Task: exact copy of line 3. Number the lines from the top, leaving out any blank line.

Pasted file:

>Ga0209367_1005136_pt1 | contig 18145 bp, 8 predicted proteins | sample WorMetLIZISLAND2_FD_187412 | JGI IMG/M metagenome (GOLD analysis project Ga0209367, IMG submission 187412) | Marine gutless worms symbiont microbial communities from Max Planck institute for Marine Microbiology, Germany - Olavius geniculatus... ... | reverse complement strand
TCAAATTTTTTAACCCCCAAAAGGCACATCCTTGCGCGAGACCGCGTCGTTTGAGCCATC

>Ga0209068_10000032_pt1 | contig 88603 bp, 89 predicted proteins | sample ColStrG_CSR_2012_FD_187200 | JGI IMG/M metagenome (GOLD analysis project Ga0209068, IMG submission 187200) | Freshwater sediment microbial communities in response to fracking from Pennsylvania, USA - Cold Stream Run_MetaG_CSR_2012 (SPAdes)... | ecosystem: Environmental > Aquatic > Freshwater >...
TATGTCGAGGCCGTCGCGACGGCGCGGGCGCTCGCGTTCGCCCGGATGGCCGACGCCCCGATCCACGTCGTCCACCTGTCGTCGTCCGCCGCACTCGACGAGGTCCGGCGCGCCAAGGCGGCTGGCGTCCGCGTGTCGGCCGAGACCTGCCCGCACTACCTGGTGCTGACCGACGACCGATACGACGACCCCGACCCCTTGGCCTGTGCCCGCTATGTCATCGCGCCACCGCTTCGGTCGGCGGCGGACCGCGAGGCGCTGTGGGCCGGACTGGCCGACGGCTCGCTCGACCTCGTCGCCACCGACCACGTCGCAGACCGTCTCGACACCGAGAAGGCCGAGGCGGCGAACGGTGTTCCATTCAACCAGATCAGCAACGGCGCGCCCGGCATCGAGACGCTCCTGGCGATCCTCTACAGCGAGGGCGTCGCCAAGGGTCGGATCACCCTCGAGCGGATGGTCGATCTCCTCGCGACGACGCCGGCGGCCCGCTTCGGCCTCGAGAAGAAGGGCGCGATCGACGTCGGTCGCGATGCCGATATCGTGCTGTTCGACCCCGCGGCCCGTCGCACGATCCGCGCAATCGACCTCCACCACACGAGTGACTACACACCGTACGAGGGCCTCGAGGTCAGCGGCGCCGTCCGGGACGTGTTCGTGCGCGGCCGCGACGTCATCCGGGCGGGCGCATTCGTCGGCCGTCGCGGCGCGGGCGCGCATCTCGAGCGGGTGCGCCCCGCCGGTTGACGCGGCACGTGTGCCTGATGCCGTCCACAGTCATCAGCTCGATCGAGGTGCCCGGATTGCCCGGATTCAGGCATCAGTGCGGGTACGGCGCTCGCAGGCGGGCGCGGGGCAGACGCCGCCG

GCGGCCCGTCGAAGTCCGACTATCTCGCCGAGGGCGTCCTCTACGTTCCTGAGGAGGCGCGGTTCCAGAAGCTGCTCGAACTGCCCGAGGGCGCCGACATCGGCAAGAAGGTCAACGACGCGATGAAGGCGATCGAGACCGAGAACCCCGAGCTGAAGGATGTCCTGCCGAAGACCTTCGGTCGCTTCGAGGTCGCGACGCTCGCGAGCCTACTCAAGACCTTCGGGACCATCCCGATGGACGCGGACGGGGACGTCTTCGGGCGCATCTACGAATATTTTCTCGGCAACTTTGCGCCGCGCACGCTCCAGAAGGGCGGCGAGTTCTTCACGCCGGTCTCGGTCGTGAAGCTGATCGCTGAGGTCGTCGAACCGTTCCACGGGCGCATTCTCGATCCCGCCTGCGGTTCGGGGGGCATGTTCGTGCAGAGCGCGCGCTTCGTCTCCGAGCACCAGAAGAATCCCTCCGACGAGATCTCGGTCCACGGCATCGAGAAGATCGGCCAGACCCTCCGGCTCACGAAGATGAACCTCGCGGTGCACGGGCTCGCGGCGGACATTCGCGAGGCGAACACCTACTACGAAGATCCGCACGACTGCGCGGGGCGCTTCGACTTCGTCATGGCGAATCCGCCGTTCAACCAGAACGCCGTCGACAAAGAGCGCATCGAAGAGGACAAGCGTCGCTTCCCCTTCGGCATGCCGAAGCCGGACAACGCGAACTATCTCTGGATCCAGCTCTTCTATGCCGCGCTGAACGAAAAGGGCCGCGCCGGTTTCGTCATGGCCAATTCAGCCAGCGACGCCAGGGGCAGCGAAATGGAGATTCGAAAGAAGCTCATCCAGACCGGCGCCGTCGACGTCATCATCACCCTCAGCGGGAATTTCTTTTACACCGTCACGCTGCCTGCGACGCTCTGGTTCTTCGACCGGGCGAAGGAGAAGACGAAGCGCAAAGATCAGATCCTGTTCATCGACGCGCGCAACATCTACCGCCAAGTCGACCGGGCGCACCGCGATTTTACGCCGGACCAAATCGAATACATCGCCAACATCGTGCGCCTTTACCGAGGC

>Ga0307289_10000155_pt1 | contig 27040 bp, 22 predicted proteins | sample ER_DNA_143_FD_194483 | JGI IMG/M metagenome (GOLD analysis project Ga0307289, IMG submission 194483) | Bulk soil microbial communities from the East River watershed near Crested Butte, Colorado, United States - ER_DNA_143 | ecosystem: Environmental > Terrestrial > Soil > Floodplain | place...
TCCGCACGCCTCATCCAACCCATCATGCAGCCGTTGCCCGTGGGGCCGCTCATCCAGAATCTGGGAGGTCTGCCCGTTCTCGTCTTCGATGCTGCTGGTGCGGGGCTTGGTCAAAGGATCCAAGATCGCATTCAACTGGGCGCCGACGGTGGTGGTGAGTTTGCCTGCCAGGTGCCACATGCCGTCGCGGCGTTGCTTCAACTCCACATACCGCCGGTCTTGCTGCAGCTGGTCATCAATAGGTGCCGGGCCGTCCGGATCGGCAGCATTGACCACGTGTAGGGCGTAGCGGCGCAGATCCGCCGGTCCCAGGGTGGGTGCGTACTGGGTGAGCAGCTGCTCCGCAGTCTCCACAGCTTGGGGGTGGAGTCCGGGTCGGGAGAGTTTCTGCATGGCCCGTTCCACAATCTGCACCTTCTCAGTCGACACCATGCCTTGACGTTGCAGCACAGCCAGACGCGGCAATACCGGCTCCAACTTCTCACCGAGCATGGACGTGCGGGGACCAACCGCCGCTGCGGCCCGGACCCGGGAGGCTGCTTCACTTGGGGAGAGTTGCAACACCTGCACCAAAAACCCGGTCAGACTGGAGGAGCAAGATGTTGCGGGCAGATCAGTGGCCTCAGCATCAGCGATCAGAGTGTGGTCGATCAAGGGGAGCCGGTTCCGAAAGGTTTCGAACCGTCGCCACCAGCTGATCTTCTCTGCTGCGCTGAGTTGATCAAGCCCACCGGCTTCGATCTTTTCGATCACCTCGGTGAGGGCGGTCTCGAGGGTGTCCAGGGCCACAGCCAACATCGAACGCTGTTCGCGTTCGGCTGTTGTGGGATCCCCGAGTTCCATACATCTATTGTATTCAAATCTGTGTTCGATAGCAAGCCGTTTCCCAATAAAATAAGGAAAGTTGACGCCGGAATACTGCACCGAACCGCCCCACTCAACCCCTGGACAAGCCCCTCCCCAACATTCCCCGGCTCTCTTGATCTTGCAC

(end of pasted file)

>Ga0209068_10000032_pt1 | contig 88603 bp, 89 predicted proteins | sample ColStrG_CSR_2012_FD_187200 | JGI IMG/M metagenome (GOLD analysis project Ga0209068, IMG submission 187200) | Freshwater sediment microbial communities in response to fracking from Pennsylvania, USA - Cold Stream Run_MetaG_CSR_2012 (SPAdes)... | ecosystem: Environmental > Aquatic > Freshwater >...